I’m a big fan of lists. You already know that. Whenever I’m feeling overwhelmed, one of the first things I do is sit down and make a list of every little thing I have to do, no matter how small. A comprehensive list lets me see all my troubles at once so that I have a complete picture. Once that’s set, it’s just a matter of going down the list and crossing things off. (That’s one of the reasons I even put down the easily done tasks like “eat breakfast” or “write my journal.” Once I have that master list, every single item on there appears to have equal weight. They each get one line. So when I cross something off, I feel like I’ve made significant progress. Much of my problems with feeling overwhelmed usually stem from inertia. I get feeling like I’m swamped, and so I do nothing. Start overcoming that inertia, and it all begins moving again.)
Anyway, one thing you begin to see when you make lots of lists from day to day is that there are certain items on those lists that never seem to get crossed off. I’m talking about big, overarching goals. They’re usually the ones on my work list, and they get passed off from day to day. Bitter items that won’t go anywhere until they’re addressed. But sometimes they’re tasks around the house I need to get done, and other times they’re just things I don’t feel like doing right away.
That’s where the lovely principle of procrastination comes in.
I don’t mean simply putting off those tasks until later. Rather, my experience has led me to understand that I like to procrastinate the things I least want to do. And that when I’m procrastinating, almost anything else becomes preferable to whatever that thing is I don’t want to do. I remember on my mission having a conversation with an Elder once who was frustrated. His companion never wanted to go outside and do missionary work. Instead, he’d come up with a whole slew of things they needed to do instead. My favorite that I remember was, “We can’t go outside yet! We haven’t cleaned the oven!”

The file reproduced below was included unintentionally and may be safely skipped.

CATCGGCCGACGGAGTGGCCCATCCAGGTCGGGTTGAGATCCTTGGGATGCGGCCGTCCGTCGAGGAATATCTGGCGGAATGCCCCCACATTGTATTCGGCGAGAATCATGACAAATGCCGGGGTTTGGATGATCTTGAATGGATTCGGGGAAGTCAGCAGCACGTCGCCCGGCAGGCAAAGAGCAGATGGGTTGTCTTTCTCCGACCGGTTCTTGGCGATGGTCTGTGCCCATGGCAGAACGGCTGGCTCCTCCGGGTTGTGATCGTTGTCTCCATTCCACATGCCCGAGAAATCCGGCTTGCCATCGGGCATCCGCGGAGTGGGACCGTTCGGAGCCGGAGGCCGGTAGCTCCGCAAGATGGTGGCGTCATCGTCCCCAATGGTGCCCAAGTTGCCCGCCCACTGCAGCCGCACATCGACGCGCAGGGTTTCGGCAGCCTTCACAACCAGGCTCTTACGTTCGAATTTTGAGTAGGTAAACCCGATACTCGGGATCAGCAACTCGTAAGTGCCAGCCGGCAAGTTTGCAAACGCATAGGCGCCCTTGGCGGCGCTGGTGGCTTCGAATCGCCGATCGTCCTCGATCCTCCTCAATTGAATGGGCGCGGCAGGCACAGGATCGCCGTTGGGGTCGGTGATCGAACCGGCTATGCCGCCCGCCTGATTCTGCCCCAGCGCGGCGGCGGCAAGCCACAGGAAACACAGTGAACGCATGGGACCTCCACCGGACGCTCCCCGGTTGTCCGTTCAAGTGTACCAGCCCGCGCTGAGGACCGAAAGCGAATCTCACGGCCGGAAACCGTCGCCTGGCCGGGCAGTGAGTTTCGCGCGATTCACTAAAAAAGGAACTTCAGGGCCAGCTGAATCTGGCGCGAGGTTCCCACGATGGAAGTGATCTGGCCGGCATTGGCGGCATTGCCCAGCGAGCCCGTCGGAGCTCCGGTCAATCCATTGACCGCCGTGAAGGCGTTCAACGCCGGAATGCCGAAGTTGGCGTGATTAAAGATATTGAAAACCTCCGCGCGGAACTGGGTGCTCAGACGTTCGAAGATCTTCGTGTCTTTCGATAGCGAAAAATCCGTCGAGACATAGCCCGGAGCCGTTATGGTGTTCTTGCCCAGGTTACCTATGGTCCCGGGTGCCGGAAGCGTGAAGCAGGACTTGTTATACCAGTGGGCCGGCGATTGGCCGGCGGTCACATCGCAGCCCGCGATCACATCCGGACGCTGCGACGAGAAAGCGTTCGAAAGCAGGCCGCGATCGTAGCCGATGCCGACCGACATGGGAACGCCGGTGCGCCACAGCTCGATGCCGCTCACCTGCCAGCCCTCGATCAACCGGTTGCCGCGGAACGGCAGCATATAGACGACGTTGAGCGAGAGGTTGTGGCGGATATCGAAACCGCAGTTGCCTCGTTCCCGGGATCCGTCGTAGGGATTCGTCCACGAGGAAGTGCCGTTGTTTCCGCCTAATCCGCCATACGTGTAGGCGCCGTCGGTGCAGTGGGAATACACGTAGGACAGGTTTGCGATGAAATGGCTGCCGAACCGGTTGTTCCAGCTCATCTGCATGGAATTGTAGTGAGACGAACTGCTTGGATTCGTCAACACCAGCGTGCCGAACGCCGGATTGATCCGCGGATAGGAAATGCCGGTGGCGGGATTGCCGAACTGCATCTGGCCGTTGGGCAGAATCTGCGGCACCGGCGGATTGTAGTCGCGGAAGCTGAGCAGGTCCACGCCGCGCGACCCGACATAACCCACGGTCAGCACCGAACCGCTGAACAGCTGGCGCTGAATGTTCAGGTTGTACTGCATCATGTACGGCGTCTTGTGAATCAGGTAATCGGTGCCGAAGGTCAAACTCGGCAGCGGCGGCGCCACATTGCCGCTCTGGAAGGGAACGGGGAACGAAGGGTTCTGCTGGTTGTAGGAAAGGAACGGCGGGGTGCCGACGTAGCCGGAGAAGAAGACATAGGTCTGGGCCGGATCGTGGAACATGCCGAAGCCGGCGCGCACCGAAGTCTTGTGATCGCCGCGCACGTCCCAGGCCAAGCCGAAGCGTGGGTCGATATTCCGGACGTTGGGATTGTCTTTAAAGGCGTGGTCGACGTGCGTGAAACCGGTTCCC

That story has stuck with me, and it’s given me the key to one of my approaches to getting the few last items off my list. It’s a principle I use in writing, as well. Whenever you want an unlikable character to be more relatable, all you need to do is surround him or her with characters that are even more unlikable. Voila! They seem like little darlings in comparison. (Seriously. Look for this any time you’re watching a movie with a criminal as a protagonist. They do bad things, but as long as there’s a villain who does even worse things, you don’t mind.)
How does this apply to lists? When I want to finally get something done that I’ve been pushing off, I add something worse to my To Do list. Seriously. “Clean the garage.” “Organize the recycling.” There’s always a few chores I’d really never want to do. If I stick those on my list, suddenly the thing I’ve been procrastinating seems far preferable than the new thing.
Of course, this also means I eventually have to clean the garage, but such is my lot in life as a person who sometimes likes to procrastinate . . .
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